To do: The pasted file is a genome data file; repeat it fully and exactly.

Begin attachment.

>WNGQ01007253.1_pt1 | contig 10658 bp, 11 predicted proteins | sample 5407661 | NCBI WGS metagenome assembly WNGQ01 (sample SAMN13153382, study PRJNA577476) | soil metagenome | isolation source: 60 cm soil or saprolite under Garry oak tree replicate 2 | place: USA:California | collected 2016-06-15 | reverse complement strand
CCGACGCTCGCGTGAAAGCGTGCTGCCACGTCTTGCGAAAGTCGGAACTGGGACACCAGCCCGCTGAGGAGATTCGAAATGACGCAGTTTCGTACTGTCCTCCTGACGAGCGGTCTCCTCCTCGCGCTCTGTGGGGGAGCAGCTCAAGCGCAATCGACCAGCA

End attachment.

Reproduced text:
>WNGQ01007253.1_pt1 | contig 10658 bp, 11 predicted proteins | sample 5407661 | NCBI WGS metagenome assembly WNGQ01 (sample SAMN13153382, study PRJNA577476) | soil metagenome | isolation source: 60 cm soil or saprolite under Garry oak tree replicate 2 | place: USA:California | collected 2016-06-15 | reverse complement strand
CCGACGCTCGCGTGAAAGCGTGCTGCCACGTCTTGCGAAAGTCGGAACTGGGACACCAGCCCGCTGAGGAGATTCGAAATGACGCAGTTTCGTACTGTCCTCCTGACGAGCGGTCTCCTCCTCGCGCTCTGTGGGGGAGCAGCTCAAGCGCAATCGACCAGCA